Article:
A New Jersey man was recently arrested and law enforcement charged him for criminal vehicular homicide in an incident that occurred the previous day. Since being charged, the man has since pleaded not guilty. The prosecution's case relies heavily on eyewitness testimony, so it will be necessary to present a strong criminal defense to ensure that all his legal rights are protected while he fights to defend himself against these serious allegations.
Witnesses say the man and his 25-year-old girlfriend had been arguing in public the day she passed away. Thereafter, the man left the area in his vehicle. However, the police report indicates that witnesses saw the vehicle return to the scene, proceeding to strike the woman while she was making her way across an intersection. The man is said to have run the woman over more than once.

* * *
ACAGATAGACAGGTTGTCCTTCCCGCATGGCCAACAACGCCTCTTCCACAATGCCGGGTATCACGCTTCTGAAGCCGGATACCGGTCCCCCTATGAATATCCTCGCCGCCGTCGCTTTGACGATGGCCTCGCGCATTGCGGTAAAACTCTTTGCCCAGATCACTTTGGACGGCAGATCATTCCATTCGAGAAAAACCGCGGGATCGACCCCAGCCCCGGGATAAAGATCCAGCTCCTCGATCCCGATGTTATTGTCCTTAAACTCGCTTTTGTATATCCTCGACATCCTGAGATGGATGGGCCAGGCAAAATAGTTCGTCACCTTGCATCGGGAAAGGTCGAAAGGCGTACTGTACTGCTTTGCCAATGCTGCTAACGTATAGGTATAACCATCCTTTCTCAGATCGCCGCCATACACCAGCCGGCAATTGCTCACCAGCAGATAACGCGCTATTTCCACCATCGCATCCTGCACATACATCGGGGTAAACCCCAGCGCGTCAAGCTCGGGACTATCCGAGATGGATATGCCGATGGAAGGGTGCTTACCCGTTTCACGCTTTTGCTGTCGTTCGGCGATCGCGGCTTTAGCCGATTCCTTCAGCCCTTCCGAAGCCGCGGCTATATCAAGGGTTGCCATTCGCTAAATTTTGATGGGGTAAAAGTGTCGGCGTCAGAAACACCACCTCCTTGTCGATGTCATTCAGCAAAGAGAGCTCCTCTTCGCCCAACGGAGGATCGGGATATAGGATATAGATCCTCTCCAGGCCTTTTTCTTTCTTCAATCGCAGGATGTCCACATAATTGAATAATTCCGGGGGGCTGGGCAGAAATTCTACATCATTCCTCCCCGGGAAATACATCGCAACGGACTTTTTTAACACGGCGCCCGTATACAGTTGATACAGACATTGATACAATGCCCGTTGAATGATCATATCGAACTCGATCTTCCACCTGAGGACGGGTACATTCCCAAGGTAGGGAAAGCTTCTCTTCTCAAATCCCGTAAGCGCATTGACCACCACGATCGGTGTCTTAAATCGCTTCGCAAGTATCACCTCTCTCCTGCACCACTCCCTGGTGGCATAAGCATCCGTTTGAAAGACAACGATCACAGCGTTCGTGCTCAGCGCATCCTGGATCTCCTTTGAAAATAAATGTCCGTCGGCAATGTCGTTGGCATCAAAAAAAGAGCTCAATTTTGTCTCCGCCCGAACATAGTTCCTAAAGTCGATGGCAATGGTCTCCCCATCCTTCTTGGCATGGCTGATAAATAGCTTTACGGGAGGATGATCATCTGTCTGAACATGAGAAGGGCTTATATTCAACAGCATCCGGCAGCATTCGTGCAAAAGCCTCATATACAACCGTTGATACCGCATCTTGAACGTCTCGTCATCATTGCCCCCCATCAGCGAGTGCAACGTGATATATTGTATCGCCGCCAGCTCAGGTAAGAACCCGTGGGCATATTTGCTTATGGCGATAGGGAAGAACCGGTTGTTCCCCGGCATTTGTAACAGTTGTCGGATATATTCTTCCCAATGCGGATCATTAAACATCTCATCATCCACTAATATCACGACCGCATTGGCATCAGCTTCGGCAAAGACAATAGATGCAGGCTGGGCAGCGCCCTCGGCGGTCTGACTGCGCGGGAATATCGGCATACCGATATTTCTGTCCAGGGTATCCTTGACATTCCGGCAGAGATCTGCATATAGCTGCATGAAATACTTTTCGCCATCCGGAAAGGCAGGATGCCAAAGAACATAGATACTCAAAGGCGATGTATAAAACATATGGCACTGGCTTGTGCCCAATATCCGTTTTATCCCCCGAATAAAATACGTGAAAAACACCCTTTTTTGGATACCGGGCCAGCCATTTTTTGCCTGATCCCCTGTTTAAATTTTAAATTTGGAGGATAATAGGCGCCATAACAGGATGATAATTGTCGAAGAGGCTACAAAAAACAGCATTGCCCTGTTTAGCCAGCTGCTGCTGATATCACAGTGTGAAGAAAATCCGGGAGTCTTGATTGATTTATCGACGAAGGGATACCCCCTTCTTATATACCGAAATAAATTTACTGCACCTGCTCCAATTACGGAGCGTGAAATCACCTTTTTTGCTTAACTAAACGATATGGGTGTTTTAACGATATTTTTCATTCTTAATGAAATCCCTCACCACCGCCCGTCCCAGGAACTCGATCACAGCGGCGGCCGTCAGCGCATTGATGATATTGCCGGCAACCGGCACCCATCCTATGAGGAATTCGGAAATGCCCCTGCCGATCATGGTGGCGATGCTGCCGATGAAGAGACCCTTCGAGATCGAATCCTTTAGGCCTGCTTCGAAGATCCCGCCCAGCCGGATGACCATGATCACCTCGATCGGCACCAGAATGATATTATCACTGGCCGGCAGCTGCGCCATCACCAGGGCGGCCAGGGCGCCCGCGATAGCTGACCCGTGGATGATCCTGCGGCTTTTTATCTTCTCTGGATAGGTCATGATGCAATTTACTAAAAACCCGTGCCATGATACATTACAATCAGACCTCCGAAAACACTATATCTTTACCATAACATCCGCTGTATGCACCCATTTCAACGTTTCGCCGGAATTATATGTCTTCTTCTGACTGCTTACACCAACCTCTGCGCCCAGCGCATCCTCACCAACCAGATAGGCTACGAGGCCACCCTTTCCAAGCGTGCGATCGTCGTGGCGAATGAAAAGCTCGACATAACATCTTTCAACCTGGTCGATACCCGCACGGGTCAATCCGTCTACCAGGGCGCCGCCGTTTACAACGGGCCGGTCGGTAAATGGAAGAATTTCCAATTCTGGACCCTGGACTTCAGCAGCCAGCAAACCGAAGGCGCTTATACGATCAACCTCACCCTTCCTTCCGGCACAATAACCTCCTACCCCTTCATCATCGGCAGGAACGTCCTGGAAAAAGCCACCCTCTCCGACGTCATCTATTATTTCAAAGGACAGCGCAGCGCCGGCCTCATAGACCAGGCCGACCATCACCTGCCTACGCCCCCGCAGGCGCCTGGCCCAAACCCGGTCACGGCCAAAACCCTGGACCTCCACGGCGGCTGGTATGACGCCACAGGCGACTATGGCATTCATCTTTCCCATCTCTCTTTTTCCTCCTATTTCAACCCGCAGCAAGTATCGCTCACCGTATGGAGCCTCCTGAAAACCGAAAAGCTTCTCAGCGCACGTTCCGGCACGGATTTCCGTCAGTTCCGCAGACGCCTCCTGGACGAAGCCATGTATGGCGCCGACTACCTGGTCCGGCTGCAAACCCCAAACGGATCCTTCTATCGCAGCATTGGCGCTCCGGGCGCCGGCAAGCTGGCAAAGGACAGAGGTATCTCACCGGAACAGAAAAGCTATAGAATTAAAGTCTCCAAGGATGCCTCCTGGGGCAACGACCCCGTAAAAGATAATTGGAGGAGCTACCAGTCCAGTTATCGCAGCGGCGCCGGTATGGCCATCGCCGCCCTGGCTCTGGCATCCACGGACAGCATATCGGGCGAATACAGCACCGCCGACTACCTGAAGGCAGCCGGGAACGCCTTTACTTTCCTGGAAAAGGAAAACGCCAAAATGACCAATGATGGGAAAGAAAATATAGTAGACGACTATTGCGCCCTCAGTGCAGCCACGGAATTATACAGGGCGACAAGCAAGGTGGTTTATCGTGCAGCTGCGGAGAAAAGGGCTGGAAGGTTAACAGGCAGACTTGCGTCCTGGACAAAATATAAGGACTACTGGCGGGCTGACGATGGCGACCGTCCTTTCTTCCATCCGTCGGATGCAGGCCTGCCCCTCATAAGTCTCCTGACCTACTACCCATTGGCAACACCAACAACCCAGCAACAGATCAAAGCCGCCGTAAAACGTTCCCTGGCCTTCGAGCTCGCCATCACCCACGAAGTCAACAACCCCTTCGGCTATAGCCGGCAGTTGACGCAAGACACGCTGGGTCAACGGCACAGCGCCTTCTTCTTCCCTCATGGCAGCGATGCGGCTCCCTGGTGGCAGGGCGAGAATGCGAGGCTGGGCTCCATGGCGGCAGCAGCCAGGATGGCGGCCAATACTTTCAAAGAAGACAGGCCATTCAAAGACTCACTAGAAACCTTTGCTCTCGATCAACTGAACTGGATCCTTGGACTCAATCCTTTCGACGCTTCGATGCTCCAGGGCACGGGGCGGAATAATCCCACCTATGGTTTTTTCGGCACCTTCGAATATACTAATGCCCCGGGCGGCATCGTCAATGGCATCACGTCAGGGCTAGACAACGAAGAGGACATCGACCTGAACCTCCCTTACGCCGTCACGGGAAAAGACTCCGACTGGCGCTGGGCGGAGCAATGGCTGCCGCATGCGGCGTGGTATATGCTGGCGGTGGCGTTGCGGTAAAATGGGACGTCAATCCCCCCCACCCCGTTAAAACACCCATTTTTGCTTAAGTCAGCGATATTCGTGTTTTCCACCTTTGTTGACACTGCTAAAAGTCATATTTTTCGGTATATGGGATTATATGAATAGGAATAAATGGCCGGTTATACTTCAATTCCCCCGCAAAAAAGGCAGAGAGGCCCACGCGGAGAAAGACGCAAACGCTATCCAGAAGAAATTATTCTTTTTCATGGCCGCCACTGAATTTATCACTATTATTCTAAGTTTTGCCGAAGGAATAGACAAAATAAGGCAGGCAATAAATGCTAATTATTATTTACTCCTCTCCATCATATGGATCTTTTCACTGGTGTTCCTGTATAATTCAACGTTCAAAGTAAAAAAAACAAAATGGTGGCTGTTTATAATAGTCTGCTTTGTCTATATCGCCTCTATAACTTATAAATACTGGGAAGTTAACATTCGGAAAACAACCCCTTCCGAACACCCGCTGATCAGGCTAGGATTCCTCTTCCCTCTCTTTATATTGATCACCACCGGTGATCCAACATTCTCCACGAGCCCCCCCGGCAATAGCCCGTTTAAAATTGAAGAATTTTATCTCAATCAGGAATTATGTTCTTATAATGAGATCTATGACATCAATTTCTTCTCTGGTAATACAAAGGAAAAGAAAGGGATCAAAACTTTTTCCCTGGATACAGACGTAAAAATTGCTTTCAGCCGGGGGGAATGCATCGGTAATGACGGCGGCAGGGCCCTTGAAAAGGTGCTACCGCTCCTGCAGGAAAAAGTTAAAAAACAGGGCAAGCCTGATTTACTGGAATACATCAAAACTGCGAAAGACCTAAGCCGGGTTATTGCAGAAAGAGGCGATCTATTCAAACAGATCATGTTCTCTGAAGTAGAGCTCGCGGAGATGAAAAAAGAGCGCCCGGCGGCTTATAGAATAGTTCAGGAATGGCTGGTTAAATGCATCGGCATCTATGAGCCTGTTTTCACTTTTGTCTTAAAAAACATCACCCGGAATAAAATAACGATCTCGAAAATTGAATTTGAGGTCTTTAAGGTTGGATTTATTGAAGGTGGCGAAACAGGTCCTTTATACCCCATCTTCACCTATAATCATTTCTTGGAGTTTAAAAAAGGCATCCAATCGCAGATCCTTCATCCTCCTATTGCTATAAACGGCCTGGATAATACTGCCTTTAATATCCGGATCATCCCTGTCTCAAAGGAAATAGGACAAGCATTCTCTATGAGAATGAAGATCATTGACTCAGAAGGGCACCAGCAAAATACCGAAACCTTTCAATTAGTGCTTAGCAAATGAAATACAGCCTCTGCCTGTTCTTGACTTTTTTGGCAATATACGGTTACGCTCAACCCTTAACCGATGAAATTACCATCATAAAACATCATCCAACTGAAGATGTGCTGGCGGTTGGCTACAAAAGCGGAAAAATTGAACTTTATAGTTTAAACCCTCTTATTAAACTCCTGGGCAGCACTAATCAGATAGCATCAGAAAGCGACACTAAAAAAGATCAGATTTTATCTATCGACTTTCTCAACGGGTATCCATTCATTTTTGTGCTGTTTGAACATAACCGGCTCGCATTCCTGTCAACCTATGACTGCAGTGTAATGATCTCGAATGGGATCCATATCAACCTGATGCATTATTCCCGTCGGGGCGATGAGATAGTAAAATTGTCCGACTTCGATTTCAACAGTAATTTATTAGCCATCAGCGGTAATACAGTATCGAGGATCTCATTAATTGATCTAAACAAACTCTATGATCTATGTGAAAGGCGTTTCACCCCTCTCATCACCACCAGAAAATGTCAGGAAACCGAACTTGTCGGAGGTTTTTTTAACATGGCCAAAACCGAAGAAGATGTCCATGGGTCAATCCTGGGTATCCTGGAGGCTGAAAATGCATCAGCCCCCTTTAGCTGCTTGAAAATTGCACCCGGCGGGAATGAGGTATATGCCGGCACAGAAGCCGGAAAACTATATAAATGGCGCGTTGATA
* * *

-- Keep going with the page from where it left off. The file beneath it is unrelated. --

Authorities claim the man abandoned his car and hid in New York City, where he was located the next day and placed under arrest. He is currently being held in jail with bail set at $3 million. In initial court proceedings, he pleaded not guilty to the accusations of vehicular homicide.
Like this particular case, criminal prosecutors often build their case entirely on the testimony of eyewitnesses. In recent years, the veracity of certain eyewitness claims has undergone considerable scrutiny. The reality of events can sometimes contradict the details of the evidence eyewitnesses provide. In the time between an incident and the time eyewitnesses are interviewed by police or put on the witness stand to testify, particular details of an event can become misconstrued as memories are subject to various forms of interference. In criminal trials that involve a significant amount of eyewitness testimony, legal defense teams may have to painstakingly analyze every detail of a case's evidence to make sure everything checks out.
Source: The Wall Street Journal, "NJ man pleads not guilty to running over lover," Feb. 27, 2012